Yes, the sun does help


 

I suspect we’ve all heard it; the sun can help improve our mental health. Well, for once I’m inclined to agree, but not for the reason you might think.

You see, we’ve just had a heatwave in the UK, and on Friday I decided I was tired of dressing so that other people would be comfortable with my body. And so the belly came out. I spent the day feeling comfortable in my own body for the first time in a long time, wearing shorts and a sports bra to go shopping.

I’m sure that there were some who looked at me and thought I was crazy; I’m not the stereotypical slim girl you normally see wearing such attire. However, nobody said anything, and I smiled the whole day through.

So the sun did help my mental health, but it did so instantly. It helped by forcing me to make wardrobe choices that centred around my comfort rather than the comfort of others. Friday was a big day for me, in so many ways.

I’ve grown up in a world where the media sees fit to tell me that I don’t have a perfect body, and that I should do everything I can to hide it until I manage to change it. Don’t get me wrong, I’ve tried to change it. However, I’ve recently had a string of illnesses that have sent me spiralling off-track with my exercise routine. My hips and tummy are softer than they were while it was raining last month – and I’m not going to suffer because of it.

I’ll pick up the exercise again in a few weeks, but it won’t be with the aim of making my body “more attractive” for people to look at; it will be with the simple aim of becoming fitter so that I can run competitively.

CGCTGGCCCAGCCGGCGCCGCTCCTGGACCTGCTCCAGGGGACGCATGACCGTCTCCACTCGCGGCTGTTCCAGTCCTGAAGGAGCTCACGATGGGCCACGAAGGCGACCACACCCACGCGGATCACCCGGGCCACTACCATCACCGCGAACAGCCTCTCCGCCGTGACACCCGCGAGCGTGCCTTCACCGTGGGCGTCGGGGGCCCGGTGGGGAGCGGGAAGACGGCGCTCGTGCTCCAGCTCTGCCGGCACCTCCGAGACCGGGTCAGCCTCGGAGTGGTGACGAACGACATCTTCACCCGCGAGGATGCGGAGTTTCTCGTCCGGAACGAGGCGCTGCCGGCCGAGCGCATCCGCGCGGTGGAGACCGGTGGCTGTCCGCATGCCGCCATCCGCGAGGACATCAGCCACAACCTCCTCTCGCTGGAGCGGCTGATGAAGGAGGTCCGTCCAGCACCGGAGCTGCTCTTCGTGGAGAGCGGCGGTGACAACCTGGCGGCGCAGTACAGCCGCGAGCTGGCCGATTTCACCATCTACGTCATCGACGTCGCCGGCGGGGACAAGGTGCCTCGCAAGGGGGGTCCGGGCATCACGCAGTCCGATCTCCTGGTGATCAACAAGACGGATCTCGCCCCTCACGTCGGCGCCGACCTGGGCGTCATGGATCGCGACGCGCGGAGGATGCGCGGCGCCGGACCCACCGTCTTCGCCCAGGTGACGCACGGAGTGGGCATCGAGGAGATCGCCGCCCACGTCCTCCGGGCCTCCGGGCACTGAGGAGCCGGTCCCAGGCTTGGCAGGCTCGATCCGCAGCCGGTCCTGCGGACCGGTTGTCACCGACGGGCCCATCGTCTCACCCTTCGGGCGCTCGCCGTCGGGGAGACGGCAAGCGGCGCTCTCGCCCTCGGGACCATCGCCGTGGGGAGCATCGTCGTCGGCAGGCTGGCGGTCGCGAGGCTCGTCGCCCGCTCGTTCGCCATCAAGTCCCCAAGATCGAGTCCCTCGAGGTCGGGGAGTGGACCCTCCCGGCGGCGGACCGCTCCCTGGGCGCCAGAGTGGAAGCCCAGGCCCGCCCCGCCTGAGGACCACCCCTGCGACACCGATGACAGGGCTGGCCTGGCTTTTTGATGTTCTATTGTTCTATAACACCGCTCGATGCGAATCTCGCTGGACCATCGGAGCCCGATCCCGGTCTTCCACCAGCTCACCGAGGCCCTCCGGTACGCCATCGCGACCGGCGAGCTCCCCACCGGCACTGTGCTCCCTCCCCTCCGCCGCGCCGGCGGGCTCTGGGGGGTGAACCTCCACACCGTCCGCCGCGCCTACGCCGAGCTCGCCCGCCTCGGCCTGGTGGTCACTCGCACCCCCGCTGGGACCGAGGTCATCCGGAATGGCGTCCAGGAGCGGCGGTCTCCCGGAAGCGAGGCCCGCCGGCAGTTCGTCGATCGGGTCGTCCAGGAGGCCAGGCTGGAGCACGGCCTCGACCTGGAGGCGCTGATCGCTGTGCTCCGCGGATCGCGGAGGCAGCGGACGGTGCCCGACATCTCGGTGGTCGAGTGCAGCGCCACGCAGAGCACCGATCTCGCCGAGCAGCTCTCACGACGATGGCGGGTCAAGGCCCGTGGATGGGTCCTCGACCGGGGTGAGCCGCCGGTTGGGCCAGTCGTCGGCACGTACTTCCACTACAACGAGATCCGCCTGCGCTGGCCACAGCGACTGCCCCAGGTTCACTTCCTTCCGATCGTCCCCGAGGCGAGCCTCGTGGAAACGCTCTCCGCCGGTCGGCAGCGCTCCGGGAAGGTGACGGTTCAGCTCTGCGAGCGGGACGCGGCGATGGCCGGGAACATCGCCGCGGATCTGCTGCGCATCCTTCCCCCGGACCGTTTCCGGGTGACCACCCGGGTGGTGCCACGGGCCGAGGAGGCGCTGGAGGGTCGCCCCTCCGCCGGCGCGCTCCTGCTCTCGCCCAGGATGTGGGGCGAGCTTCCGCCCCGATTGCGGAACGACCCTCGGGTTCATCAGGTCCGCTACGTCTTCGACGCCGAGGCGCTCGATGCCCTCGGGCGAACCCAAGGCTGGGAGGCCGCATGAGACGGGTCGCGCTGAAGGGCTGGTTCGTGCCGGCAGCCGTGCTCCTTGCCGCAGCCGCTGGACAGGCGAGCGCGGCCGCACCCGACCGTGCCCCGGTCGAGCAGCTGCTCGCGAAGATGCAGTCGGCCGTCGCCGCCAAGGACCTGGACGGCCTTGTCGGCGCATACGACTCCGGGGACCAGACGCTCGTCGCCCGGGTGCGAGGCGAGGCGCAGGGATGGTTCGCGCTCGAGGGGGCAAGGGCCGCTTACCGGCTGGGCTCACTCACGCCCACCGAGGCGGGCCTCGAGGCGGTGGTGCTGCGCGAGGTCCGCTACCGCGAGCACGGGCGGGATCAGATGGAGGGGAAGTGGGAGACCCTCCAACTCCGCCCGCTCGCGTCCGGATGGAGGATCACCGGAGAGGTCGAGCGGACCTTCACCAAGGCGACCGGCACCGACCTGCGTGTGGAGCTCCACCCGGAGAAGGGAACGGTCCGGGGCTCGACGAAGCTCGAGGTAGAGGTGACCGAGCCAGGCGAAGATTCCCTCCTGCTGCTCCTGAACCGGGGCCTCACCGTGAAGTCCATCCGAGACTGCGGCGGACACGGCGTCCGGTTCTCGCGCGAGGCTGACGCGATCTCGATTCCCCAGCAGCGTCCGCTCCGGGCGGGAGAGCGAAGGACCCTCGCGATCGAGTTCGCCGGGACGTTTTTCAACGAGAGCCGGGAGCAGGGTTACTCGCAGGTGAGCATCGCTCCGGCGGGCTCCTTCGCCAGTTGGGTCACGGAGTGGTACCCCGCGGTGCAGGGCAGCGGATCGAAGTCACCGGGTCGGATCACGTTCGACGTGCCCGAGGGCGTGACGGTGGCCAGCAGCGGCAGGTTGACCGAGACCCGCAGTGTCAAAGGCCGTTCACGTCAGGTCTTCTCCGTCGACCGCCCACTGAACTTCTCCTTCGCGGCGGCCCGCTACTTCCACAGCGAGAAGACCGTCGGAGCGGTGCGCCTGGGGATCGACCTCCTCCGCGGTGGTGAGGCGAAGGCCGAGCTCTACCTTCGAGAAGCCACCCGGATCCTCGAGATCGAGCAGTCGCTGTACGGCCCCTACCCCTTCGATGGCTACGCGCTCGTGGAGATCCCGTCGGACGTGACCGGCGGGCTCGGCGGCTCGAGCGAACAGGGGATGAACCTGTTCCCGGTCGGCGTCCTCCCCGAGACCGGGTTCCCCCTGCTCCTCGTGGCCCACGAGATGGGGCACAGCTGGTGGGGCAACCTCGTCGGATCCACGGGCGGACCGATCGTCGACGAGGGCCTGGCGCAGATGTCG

I’m going to exercise with only myself in mind, not the general public.

It’s pretty liberating.

It’s taken a few years, but I’ve finally realised that I don’t need a man to tell me that I’m beautiful. Our confidence is what makes us beautiful. I am at my most beautiful right now.

My promise to you, and more importantly, to myself, is that I’m done with trying to eat as little as possible. I’m done forcing myself to do sit ups while battling the flu. I’m done torturing myself for the sake of others.

And while we’re at it, let’s stop pointing out flaws in people. Let’s stop making people feel like they have to push themselves during illness or go hungry from time to time. Dammit, have dessert before your main course – why deny yourself simple pleasures?

Recently, in Manchester, England, 22 people were killed immediately after Ariana Grande’s concert. The youngest, she was only 8 years old. If that doesn’t put things into perspective, I don’t know what will. That girl had barely even started in life. So much lay ahead of her. We’ve had the privilege of making it this far in life – why squander a single second by living your life for somebody else rather than yourself?

It’s just one more in a long line of tragedies that have hit too close to home for my liking, and yet it’s the one that finally put life and all of its twists and turns into some kind of perspective for me. A young woman who isn’t much older than me has her concert bombed and 22 of her fans killed. I spill my coffee or miss my bus. Who’s really having the bad day? Not me.

Don’t get me wrong, I’m not saying “cheer up, someone always has it worse than you”, far from it in fact. I hate that expression with a passion.

No, while it’s true that somebody always has it worse than us, pain is relative. It’s a deeply personal thing, and no matter what somebody else is going through, it doesn’t mean we should hurt any less. However, it’s always a good idea to remind ourselves that things could be much worse, and that pretty soon whatever we’re feeling will pass.

It’s been a rough few weeks for a lot of people. We’re hurting. But we will get up and we will continue to live our lives. The fascists and the extremists, they can do their very best to divide us; we will rise. They have yet to do anything other than draw us closer together.

Believe that we will find strength through unity.

What harm can hope do?

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